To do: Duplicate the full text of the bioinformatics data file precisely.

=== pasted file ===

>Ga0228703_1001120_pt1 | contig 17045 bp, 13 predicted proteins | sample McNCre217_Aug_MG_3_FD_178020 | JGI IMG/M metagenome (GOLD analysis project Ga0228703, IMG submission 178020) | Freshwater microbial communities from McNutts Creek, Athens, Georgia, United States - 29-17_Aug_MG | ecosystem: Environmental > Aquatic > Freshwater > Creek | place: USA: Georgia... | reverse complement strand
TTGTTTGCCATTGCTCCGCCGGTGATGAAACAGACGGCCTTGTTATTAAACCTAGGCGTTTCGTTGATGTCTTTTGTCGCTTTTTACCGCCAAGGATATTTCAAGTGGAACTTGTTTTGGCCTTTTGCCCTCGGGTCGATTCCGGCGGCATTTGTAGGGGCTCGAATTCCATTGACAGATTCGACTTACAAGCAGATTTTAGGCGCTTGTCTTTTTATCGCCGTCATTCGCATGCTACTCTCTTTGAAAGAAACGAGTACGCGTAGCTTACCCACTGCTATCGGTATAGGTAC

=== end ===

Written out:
>Ga0228703_1001120_pt1 | contig 17045 bp, 13 predicted proteins | sample McNCre217_Aug_MG_3_FD_178020 | JGI IMG/M metagenome (GOLD analysis project Ga0228703, IMG submission 178020) | Freshwater microbial communities from McNutts Creek, Athens, Georgia, United States - 29-17_Aug_MG | ecosystem: Environmental > Aquatic > Freshwater > Creek | place: USA: Georgia... | reverse complement strand
TTGTTTGCCATTGCTCCGCCGGTGATGAAACAGACGGCCTTGTTATTAAACCTAGGCGTTTCGTTGATGTCTTTTGTCGCTTTTTACCGCCAAGGATATTTCAAGTGGAACTTGTTTTGGCCTTTTGCCCTCGGGTCGATTCCGGCGGCATTTGTAGGGGCTCGAATTCCATTGACAGATTCGACTTACAAGCAGATTTTAGGCGCTTGTCTTTTTATCGCCGTCATTCGCATGCTACTCTCTTTGAAAGAAACGAGTACGCGTAGCTTACCCACTGCTATCGGTATAGGTAC